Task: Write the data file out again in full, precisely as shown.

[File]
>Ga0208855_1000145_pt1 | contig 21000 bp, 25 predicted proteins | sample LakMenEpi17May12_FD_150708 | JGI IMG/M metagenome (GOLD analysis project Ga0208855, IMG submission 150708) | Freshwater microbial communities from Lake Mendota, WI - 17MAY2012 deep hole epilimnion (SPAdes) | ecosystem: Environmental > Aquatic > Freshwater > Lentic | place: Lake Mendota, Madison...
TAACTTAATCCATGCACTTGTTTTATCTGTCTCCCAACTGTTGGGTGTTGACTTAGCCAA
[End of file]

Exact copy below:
>Ga0208855_1000145_pt1 | contig 21000 bp, 25 predicted proteins | sample LakMenEpi17May12_FD_150708 | JGI IMG/M metagenome (GOLD analysis project Ga0208855, IMG submission 150708) | Freshwater microbial communities from Lake Mendota, WI - 17MAY2012 deep hole epilimnion (SPAdes) | ecosystem: Environmental > Aquatic > Freshwater > Lentic | place: Lake Mendota, Madison...
TAACTTAATCCATGCACTTGTTTTATCTGTCTCCCAACTGTTGGGTGTTGACTTAGCCAA